Re: Question about genetic groups on My Heritage & Ancestry #dna #sephardic


kdomeshek@...
 

There are three main types of DNA tests.  The replies so far have dealt mainly with autosomal, which is good for about 3-4 generations back.  After that, the signal-to-noise ratio in the test becomes problematic.  Also, Ashkenazim have a high incidence of endogamous DNA.  That contributes to frequent false positives when the autosomal test attempts to go back further than about 3 generations.  The response from "Sally B" above gave the correct math and referenced this limitation associated with endogamy.  Test agencies are trying to sell DNA kits, so their marketing literature is not likely to feature these autosomal test limitations.

Mitochondrial DNA is suitable for tracing the female line.  It goes back many generations.  I do not have experience with this test, but I expect it is capable of going back further than any Jewish genealogy you might have.  However, most Jewish genealogy follows the patriarchal names.  So, mitochondrial DNA research (the matriarchal line, mother-to-daughter, mother-to-daughter) has limited utility.  Not being sexist.  Just the way it is.  Blame our ancestors and their patriarchal proclivity.

A reply from "vivs" above mentioned Y-DNA.  This traces the patriarchal line, which is father-to-son, father-to-son, and so one.  As long as the direct patriarchal line is not interrupted with a daughter (which breaks the Y-DNA transfer to the male in the next generation), this DNA can prove a common male ancestor existed going back thousands of years.  It is easily capable of confirming a genetic relationship among males before the end of the patronymic period (circa 1750-1800).  Again, the limitation will be the genealogy, as precious few Jewish genealogical records reach into the patronymic period.  You may uncover conclusive proof of a close genetic relationship between two males using Y-DNA, but the genealogy may not be sufficient to tell you how or exactly when those two males had a common male ancestor.  You probably will never learn the name of that common male ancestor, if you have to go into patronymics.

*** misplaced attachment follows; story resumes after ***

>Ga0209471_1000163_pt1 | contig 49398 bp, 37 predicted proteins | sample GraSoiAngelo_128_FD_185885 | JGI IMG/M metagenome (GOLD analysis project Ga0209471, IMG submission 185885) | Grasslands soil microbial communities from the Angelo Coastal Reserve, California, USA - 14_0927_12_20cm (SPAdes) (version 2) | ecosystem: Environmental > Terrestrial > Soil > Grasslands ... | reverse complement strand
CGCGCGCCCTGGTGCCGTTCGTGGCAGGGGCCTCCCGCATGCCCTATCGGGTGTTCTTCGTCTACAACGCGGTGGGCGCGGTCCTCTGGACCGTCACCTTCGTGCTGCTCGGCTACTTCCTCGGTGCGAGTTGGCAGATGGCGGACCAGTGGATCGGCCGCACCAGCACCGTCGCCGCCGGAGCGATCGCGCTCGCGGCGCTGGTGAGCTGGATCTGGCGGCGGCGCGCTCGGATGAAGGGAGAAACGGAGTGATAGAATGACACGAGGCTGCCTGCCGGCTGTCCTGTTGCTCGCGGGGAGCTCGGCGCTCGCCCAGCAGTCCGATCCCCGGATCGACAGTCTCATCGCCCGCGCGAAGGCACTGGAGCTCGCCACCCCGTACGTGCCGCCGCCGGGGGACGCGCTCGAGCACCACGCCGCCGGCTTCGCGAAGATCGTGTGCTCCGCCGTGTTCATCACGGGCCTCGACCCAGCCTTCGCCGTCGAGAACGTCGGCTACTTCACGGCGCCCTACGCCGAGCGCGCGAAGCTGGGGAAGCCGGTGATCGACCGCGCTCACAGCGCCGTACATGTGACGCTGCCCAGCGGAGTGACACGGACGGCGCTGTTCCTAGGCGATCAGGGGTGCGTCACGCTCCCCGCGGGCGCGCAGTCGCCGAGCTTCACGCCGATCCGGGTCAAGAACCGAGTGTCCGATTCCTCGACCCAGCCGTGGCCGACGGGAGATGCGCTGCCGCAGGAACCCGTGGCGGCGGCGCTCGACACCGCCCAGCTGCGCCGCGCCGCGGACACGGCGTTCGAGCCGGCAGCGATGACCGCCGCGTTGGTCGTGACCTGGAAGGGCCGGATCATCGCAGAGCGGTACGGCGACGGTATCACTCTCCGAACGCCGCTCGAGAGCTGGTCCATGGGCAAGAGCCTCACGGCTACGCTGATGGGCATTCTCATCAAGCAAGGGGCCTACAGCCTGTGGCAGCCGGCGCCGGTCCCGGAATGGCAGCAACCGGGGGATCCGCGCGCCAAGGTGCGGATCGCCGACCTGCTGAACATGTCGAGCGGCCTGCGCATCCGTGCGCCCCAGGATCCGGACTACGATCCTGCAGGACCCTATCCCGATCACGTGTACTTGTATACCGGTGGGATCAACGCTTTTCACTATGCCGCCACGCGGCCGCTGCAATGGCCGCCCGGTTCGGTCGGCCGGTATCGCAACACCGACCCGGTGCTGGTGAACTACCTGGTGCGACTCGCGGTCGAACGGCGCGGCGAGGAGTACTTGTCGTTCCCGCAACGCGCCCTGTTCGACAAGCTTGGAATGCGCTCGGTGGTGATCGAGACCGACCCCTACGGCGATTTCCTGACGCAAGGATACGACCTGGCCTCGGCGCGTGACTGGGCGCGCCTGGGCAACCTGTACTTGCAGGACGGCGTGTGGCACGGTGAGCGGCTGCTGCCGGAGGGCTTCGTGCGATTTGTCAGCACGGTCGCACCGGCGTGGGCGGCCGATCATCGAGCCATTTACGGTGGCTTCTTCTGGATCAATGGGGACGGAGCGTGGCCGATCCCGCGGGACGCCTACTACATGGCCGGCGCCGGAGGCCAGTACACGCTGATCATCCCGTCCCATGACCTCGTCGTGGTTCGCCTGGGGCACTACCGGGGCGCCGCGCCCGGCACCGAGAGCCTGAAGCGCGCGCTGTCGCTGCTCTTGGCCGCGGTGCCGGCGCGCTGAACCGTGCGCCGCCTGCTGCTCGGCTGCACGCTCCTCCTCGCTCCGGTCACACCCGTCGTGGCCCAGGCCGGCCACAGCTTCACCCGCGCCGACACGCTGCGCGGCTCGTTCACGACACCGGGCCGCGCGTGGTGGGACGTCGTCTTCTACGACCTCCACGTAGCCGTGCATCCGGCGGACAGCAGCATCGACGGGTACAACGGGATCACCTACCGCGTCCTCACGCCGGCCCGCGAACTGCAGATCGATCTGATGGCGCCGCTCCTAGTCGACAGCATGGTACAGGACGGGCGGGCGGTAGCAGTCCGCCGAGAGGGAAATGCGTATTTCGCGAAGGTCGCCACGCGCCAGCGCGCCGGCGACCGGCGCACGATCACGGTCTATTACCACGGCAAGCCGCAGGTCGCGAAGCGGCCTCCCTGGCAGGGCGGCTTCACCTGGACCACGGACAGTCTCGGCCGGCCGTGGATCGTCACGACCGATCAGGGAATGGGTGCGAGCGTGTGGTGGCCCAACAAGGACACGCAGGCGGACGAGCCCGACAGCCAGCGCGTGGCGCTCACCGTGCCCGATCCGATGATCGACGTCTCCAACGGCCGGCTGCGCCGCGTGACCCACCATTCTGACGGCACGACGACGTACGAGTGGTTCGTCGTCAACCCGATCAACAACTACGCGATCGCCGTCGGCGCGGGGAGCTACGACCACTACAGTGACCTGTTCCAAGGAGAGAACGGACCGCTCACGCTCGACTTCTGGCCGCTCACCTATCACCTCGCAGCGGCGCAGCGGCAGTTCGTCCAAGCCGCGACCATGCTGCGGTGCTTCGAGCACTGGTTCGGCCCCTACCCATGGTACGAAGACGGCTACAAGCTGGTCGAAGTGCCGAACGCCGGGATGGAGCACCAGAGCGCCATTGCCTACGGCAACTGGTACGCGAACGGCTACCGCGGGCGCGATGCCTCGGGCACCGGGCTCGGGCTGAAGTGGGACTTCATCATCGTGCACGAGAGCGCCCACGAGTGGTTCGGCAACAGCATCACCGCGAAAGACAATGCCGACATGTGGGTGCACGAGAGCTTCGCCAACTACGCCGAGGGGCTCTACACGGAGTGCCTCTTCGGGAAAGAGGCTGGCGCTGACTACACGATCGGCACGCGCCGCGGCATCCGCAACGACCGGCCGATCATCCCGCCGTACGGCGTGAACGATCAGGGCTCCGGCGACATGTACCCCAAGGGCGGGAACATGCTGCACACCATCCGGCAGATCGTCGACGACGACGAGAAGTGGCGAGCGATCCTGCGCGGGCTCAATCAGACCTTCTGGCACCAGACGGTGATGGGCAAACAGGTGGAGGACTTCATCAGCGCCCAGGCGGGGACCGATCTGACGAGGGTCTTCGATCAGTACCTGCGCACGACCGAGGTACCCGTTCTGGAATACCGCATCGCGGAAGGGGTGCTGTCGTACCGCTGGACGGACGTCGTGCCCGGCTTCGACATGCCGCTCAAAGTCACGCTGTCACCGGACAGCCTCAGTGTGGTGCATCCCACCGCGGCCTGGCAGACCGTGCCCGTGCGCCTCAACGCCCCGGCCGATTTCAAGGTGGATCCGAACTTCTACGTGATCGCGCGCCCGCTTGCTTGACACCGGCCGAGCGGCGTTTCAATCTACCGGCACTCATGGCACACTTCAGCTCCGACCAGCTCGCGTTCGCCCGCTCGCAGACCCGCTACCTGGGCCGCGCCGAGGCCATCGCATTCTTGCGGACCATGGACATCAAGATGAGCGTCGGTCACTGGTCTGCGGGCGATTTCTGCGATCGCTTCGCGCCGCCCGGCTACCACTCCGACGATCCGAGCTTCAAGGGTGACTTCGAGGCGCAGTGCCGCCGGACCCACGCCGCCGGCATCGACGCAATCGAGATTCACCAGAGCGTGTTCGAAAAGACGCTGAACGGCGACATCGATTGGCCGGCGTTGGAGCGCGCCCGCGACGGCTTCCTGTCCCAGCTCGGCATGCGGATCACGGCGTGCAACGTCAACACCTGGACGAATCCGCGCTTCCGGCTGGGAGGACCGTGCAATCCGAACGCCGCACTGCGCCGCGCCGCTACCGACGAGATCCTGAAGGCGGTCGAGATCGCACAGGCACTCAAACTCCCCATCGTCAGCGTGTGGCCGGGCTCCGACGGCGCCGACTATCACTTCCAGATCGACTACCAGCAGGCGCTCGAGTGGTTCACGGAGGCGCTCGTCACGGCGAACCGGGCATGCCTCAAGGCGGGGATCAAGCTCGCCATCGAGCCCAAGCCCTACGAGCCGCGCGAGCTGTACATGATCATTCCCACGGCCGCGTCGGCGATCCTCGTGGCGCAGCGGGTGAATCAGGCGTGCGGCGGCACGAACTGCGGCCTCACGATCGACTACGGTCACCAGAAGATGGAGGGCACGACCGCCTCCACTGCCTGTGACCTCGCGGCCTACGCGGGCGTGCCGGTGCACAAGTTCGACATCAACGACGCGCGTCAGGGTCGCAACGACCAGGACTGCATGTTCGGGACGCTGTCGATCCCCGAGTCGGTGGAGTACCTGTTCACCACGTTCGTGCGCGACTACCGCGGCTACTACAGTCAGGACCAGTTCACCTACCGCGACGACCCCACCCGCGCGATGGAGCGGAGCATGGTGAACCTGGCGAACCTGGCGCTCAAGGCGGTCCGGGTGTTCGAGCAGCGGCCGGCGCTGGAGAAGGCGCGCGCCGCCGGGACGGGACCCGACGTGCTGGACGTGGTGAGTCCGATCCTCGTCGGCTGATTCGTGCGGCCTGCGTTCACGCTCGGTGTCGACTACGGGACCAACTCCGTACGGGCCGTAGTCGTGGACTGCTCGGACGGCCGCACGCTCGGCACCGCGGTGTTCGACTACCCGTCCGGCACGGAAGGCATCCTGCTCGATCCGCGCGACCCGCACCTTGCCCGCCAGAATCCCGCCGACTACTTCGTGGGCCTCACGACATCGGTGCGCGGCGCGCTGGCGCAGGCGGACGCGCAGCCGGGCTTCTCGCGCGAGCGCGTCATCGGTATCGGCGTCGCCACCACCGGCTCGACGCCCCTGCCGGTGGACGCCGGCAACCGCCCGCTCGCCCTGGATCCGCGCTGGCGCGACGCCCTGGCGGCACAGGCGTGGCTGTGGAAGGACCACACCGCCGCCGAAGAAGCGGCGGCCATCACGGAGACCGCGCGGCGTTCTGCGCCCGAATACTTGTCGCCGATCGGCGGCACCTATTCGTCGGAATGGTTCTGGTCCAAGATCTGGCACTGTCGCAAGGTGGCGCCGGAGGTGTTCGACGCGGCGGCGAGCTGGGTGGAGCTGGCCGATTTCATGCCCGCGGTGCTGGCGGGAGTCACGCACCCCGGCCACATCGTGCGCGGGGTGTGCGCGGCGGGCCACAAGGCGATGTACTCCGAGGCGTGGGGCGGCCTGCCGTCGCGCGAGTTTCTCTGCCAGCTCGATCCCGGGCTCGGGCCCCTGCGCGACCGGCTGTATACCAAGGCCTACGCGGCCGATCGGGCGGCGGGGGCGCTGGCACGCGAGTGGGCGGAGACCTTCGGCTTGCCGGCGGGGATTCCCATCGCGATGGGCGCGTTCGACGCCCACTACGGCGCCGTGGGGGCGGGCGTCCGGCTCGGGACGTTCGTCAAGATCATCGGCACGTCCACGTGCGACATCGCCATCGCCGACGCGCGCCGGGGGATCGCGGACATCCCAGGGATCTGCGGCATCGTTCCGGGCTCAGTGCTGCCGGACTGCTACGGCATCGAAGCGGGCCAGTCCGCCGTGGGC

You asked about Portugal vs Ashkenazim.  Portugal and Spain are usually Sephardic.  There are Y-DNA markers that are associated with Sephardic ancestry, but I do not have sufficient knowledge to confidently explain it.  I am participating in research that involves 150 Jews with oral history of being Ashkenazim and cohens, who have been proven by Y-DNA to descend from a cohanim line that started with an unidentified common male ancestor in biblical Israel, circa 500 BCE.  This research is being led by serious geneticists who make me a novice.  There is tantalizing evidence of a Sephardic connection in some of this DNA, despite the overwhelming preponderance of Ashkenazic ancestry among these 150 participants.  A plausible explanation is a Sephardic line of cohanim left Spain/Portugal in circa 1492 or thereafter, intermarried with Eastern European Jews who were probably also cohanim, and became comingled with Ashkenazic DNA.  If it can happen in this DNA study, it can happen in your situation, too.

Ken Domeshek.  (FTDNA project administrator, but not representing or compensated by Family Tree DNA)

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